Archives for category: Adventures in the Kitchen

Here’s a new one for us:
1/2 cup butter
1 cup Splenda granulated
1 cup creamy peanut butter
1 1/2 cups whole wheat flour
1 egg
1 teaspoon baking soda
1 teaspoon vanilla(real)
1/2 teaspoon sea salt
1/3 cup brown sugar
8+ oz. Dark chocolate chips

Preheat oven to 350 degrees. Beat soften butter and peanut butter in a large mixing bowl until well mixed and smooth. Add egg, brown sugar, vanilla and beat into mix. Add Splenda and blend well. Combine flour, baking soda, and salt in a small bowl and add to the creamy mixture gradually until well blended, may be crumbly. Mix in the dark chocolate chips and roll into balls of 1″ diameter. (Larger balls will make fewer cookies but larger ones.) Drop onto lightly oiled cookie sheets 2 inches apart. Bake 7-11 minutes or until light brown around the edges and bottom. Cool.


Does anyone remember the song that has the phrase “chestnuts roasting on an open fire”? Someone called me to ask how do you roast chestnuts. . . . yes, they know at least some of my adventures in the kitchen! And they also know that even though I may create havoc in my own kitchen, I do know the proper procedure is what is best to follow. Yeah, do what the published recipe says. (That is why any recipes I publish are only the safe tested ones! No disasters, thank you.)
So after establishing what a chestnut was via the internet. The caller goes to the grocery store and buys a bag of several “chestnuts”. Next thing I hear from the person is: “it says in the recipe to pierce shell with a forked utensil.” When they did this the whole nut went flying off the counter. So having my curiosity activated, I go over and look at these pierce-defying “chestnuts”. “Well, I see what the problem is: these are not chestnuts, they are hazelnuts!” (This is not the end of this adventure) The person decided to roast them in the oven anyway —- AND against my advice not to do so! The saying is right — the Lord watches over children and fools. These air-tight-in-the-shell hazelnuts did not pop, or explode in the oven; they burnt black as coal. They were promptly dumped into the trash without further exploration to see what the nut meat inside looked like or tasted. Such a waste of a disaster!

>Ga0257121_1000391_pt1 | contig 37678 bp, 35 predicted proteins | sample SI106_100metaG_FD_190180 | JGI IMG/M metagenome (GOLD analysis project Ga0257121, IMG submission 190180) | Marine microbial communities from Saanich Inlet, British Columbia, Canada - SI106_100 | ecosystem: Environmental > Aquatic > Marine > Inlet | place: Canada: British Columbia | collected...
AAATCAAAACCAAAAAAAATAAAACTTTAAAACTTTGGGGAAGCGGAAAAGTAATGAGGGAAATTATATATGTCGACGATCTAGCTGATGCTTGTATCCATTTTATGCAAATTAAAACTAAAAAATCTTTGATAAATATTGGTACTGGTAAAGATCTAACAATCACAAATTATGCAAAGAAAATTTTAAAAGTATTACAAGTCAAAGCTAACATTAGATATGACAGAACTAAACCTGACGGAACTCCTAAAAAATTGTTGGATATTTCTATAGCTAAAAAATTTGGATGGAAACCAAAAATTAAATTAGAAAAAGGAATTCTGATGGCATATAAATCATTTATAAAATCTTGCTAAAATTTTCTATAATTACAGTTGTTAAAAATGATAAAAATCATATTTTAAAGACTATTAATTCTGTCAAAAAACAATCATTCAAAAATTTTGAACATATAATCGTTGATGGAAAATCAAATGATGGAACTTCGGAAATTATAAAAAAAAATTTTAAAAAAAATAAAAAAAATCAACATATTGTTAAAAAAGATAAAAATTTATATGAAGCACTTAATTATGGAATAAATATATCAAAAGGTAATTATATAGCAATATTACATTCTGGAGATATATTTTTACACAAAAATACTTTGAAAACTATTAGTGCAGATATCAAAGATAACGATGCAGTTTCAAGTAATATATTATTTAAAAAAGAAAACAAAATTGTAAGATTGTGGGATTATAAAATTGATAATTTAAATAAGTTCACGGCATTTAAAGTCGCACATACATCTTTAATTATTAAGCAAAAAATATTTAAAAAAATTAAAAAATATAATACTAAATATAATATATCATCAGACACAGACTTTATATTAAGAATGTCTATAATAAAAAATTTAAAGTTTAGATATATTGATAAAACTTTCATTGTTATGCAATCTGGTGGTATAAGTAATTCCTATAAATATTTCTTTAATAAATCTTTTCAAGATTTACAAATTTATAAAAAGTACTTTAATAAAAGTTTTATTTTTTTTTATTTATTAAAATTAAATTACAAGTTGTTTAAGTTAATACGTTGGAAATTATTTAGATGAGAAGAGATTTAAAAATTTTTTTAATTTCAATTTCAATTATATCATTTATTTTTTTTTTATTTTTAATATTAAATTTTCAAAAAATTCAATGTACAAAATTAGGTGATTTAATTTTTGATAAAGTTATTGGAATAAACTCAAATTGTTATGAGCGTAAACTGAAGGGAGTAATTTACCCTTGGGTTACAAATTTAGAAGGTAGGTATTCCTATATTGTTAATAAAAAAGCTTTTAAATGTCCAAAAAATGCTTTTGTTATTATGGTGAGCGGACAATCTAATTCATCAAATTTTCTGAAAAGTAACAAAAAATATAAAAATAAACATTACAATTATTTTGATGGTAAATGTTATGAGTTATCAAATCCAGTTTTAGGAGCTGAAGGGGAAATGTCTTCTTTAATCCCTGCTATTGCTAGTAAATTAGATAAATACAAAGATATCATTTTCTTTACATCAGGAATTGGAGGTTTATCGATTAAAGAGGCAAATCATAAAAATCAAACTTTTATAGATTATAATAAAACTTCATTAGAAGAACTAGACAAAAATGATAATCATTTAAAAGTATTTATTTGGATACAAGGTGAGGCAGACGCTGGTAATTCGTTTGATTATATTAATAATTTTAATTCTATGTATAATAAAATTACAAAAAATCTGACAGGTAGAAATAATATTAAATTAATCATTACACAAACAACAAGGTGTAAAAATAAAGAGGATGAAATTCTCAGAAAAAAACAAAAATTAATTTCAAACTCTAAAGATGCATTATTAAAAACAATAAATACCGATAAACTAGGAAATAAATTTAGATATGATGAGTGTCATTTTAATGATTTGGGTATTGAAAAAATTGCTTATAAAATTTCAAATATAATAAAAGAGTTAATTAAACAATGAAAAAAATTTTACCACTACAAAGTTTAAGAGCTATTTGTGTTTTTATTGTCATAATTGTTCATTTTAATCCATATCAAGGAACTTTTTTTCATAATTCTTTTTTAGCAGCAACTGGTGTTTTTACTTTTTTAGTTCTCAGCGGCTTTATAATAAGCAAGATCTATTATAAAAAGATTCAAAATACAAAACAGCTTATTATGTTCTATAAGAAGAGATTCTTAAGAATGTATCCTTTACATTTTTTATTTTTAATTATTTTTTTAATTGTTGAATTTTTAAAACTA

Cooking on a new oven-stove is always a calculated risk.  Probably why one should not try an unfamiliar recipe on a new one.  There are too many variables that can and possibly do go wrong.  So how does one break-in a cooking appliance?  First of all, a confession: some of us do not follow rules and guidelines well.  In fact, one might say “When all else fails, read the instructions.”  This leads to an adventure all of its own.  Especially if the appliance is on fire at the time.

Okay, another confession: it did not get that bad . . . this time.  What could have happened was heating up the entire house and not cooking what was in the oven.  This oven, while only fairly new was foreign to the user.  The gages and gadgets manufactures put on electrical equipment today places all of us over the age of 50 years in a state of confusion.  What was wrong with bonding with the appliance by getting to know it’s special quirks?

The appliance’s quirks were not the problem this time.  It was the questionable intelligence of the user.  Well, maybe not so much that as the ability to place a rectangular peg into a rectangular hole.  Rectangular shapes are similar in appearance; but while a square is easier to place either direction, a rectangle is not so compliant.  So when one tries to place a rectangular cookie sheet into a oven, it makes a difference which direction the long ends go.  By placing the long ends of the cookie sheet front and back instead of sideways the door will not shut.  After several attempts to shut the oven door (after all the cookie sheet WAS made to go into a oven!), it was discovered the blocking problem was not the latch on the oven door but the protruding cookie sheet.

Still does not explain why the potatoes didn’t bake in a round pan that allowed the oven door to close.

Reminded the writer of a story about handing down cooking hints to children and grandchildren:

A young newly wed woman had “inherited” a recipe to bake a leg of ham.  While trying to follow the recipe, she came to the part after placing the ham in the pan, it stated “cut off two inches of the leg of ham and place into the oven.”  Puzzled and not wanting to waste food, she called her mother and asked why cut off two inches of the ham.  Her mother thought and replied “I don’t know.  I always did because that was what the recipe said.  I’ll call your grandmother (the original owner of the recipe) and ask her.”  So the mother did, and the grandmother said, ” Because the pan was two inches shorter than the leg of ham.”